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  • GENOME-WIDE ASSOCIATION  (6)
  • Electrophoresis  (4)
  • Bemisia argentifolii  (3)
  • 1
    Keywords: EXPRESSION ; tumor ; POPULATION ; chromosome ; LYMPHOCYTES ; OUTCOMES ; LOCUS ; GENOME-WIDE ASSOCIATION ; CONFER SUSCEPTIBILITY ; COMMON VARIANTS
    Abstract: Large population-based registry studies have shown that breast cancer prognosis is inherited. Here we analyse single-nucleotide polymorphisms (SNPs) of genes implicated in human immunology and inflammation as candidates for prognostic markers of breast cancer survival involving 1,804 oestrogen receptor (ER)-negative patients treated with chemotherapy (279 events) from 14 European studies in a prior large-scale genotyping experiment, which is part of the Collaborative Oncological Gene-environment Study (COGS) initiative. We carry out replication using Asian COGS samples (n=522, 53 events) and the Prospective Study of Outcomes in Sporadic versus Hereditary breast cancer (POSH) study (n=315, 108 events). Rs4458204_A near CCL20 (2p36.3) is found to be associated with breast cancer-specific death at a genome-wide significant level (n=2,641, 440 events, combined allelic hazard ratio (HR)=1.81 (1.49-2.19); P for trend=1.90 x 10(-9)). Such survival-associated variants can represent ideal targets for tailored therapeutics, and may also enhance our current prognostic prediction capabilities.
    Type of Publication: Journal article published
    PubMed ID: 24937182
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  • 2
    Keywords: EXPRESSION ; REDUCED RISK ; HUMAN GENES ; SINGLE-NUCLEOTIDE POLYMORPHISMS ; BINDING-SITES ; COMMON VARIANT ; CASP8 GENE ; susceptibility loci ; GENOME-WIDE ASSOCIATION ; IDENTIFIES 3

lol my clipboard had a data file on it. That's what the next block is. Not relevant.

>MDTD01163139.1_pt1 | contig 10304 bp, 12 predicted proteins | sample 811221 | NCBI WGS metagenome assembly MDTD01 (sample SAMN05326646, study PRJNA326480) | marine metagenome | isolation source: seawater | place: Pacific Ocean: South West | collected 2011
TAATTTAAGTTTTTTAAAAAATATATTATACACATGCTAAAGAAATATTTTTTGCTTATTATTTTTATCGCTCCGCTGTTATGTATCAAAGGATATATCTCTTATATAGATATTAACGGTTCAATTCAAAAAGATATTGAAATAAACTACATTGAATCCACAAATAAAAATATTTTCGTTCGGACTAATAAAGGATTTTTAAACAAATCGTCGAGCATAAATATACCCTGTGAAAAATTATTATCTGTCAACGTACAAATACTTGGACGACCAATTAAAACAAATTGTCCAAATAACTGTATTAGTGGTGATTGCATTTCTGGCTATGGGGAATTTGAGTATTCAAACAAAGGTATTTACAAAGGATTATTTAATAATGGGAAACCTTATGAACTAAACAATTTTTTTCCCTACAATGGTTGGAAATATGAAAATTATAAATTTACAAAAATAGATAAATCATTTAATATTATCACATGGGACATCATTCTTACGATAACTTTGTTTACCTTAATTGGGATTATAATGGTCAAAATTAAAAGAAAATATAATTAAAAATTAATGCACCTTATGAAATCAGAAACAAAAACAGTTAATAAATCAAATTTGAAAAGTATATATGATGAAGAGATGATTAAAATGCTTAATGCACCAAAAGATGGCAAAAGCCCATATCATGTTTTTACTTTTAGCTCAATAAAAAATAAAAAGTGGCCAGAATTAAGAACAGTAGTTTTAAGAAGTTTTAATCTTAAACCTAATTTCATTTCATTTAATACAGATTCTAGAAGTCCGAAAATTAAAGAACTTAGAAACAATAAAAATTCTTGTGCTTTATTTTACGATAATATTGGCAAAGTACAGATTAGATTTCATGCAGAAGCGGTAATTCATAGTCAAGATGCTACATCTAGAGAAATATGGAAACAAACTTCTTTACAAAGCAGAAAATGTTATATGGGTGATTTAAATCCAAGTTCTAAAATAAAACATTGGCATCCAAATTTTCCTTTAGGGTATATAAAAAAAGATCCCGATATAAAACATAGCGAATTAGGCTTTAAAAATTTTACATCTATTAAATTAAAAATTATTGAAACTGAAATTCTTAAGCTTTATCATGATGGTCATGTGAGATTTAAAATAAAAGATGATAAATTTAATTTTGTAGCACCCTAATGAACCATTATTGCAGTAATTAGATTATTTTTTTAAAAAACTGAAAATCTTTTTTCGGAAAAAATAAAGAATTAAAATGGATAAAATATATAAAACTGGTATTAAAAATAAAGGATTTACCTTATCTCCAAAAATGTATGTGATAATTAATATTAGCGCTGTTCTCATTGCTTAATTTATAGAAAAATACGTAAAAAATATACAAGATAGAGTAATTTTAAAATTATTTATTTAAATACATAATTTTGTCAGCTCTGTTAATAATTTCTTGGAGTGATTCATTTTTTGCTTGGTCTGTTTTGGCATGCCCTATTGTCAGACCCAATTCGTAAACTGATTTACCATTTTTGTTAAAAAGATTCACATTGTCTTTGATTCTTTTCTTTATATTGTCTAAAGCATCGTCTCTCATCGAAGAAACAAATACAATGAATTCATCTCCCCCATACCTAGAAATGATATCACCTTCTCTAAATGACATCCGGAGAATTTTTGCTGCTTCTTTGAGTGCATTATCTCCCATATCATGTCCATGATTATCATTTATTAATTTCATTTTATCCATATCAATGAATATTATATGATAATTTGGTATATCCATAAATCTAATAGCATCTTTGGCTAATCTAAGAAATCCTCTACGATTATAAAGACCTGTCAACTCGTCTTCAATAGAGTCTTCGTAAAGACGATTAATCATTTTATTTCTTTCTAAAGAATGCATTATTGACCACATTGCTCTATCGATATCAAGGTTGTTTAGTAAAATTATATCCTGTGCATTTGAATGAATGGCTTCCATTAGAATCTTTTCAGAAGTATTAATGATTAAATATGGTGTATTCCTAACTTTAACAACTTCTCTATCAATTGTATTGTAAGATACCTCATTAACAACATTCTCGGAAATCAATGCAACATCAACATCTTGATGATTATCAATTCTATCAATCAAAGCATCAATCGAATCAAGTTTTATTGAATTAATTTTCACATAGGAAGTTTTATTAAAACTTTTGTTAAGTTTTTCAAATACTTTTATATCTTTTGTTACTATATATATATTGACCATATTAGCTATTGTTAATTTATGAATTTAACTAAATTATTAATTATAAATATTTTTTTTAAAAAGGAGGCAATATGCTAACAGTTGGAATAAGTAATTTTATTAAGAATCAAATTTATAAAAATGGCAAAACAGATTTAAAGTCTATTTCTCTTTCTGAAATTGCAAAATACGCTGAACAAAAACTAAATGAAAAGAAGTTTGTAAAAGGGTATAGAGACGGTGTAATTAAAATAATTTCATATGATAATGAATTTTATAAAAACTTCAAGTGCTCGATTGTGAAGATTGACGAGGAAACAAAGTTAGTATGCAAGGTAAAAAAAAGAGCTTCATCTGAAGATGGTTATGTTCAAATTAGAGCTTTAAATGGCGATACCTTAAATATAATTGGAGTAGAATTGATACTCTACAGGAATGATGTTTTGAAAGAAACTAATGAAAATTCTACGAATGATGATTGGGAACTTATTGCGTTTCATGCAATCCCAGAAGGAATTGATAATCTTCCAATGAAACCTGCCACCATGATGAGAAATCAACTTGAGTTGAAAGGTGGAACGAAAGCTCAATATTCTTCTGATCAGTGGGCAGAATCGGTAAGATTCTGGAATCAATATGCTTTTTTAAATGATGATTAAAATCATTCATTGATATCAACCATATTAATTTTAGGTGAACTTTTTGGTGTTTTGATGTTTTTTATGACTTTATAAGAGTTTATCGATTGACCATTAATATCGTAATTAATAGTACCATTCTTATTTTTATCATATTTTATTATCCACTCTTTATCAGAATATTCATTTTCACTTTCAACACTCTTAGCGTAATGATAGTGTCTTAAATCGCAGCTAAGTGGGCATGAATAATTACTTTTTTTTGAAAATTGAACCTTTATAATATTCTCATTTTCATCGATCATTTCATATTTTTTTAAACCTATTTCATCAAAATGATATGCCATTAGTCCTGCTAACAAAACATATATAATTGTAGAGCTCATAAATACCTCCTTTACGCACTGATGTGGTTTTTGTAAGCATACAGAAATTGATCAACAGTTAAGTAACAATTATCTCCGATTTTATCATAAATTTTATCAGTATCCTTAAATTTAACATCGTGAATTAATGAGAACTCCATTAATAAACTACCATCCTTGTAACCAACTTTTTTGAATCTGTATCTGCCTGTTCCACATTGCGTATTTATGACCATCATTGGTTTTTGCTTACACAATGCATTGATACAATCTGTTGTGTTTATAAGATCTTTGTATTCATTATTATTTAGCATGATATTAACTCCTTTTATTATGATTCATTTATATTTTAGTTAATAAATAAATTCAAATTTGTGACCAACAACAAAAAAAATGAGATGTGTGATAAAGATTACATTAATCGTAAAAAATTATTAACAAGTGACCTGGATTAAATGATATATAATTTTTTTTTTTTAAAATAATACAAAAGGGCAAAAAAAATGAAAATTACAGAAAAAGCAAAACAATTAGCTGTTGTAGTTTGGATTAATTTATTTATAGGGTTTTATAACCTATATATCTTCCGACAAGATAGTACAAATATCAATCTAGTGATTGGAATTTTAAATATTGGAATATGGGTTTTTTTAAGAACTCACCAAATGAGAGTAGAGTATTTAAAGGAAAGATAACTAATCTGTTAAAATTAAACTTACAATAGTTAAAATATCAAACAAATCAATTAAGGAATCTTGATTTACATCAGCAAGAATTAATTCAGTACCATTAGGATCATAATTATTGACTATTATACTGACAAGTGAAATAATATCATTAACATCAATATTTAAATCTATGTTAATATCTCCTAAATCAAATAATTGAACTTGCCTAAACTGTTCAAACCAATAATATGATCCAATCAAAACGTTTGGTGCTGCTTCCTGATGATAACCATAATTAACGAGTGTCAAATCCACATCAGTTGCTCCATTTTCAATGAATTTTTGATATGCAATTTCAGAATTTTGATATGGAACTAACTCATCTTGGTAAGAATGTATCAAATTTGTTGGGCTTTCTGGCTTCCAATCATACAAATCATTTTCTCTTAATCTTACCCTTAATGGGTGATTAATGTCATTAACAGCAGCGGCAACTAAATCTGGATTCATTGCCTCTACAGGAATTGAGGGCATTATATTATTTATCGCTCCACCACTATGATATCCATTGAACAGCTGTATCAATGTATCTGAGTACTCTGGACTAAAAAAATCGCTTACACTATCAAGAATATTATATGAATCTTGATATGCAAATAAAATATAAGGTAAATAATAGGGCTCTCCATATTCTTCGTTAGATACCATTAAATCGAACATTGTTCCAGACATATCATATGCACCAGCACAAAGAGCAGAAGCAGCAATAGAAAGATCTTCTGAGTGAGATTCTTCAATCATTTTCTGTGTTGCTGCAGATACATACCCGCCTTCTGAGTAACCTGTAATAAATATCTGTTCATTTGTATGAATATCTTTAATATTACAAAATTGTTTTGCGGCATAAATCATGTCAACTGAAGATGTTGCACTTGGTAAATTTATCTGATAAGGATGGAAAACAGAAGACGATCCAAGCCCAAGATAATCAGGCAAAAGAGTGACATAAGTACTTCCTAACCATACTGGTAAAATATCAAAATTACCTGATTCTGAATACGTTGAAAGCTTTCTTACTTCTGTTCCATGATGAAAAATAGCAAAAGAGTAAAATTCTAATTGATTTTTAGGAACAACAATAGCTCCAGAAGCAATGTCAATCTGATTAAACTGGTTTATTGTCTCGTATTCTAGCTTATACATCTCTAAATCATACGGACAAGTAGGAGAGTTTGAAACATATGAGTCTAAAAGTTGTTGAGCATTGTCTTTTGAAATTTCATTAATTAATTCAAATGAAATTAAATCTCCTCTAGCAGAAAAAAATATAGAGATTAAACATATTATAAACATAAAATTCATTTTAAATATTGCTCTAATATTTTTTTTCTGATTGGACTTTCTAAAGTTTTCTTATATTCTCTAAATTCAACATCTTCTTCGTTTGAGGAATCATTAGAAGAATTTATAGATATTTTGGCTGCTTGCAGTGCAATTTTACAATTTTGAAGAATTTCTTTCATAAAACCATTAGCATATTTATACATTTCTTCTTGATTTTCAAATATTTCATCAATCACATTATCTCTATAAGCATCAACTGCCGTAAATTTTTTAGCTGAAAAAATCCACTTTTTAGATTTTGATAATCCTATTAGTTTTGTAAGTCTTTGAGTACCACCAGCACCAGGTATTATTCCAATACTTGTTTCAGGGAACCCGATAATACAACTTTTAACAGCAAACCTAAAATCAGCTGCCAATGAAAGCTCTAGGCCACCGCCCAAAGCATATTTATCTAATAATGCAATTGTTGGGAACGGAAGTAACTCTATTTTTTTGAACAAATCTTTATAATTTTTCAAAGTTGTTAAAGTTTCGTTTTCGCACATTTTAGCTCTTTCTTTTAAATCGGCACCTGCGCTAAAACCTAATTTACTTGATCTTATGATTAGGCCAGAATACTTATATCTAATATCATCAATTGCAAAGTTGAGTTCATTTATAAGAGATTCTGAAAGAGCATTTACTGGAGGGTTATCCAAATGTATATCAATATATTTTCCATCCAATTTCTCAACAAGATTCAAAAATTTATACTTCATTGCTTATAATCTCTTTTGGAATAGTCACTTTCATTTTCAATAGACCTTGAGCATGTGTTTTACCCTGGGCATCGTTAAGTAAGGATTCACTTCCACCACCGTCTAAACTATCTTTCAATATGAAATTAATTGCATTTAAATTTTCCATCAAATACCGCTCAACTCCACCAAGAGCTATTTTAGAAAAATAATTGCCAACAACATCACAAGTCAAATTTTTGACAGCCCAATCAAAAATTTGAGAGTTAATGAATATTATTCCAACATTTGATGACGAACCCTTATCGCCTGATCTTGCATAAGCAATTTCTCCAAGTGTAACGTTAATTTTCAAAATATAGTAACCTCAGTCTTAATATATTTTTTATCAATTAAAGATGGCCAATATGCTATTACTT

Abstract: Genetic variations, such as single nucleotide polymorphisms (SNPs) in microRNAs (miRNA) or in the miRNA binding sites may affect the miRNA dependent gene expression regulation, which has been implicated in various cancers, including breast cancer, and may alter individual susceptibility to cancer. We investigated associations between miRNA related SNPs and breast cancer risk. First we evaluated 2,196 SNPs in a case-control study combining nine genome wide association studies (GWAS). Second, we further investigated 42 SNPs with suggestive evidence for association using 41,785 cases and 41,880 controls from 41 studies included in the Breast Cancer Association Consortium (BCAC). Combining the GWAS and BCAC data within a meta-analysis, we estimated main effects on breast cancer risk as well as risks for estrogen receptor (ER) and age defined subgroups. Five miRNA binding site SNPs associated significantly with breast cancer risk: rs1045494 (odds ratio (OR) 0.92; 95% confidence interval (CI): 0.88-0.96), rs1052532 (OR 0.97; 95% CI: 0.95-0.99), rs10719 (OR 0.97; 95% CI: 0.94-0.99), rs4687554 (OR 0.97; 95% CI: 0.95-0.99, and rs3134615 (OR 1.03; 95% CI: 1.01-1.05) located in the 3' UTR of CASP8, HDDC3, DROSHA, MUSTN1, and MYCL1, respectively. DROSHA belongs to miRNA machinery genes and has a central role in initial miRNA processing. The remaining genes are involved in different molecular functions, including apoptosis and gene expression regulation. Further studies are warranted to elucidate whether the miRNA binding site SNPs are the causative variants for the observed risk effects.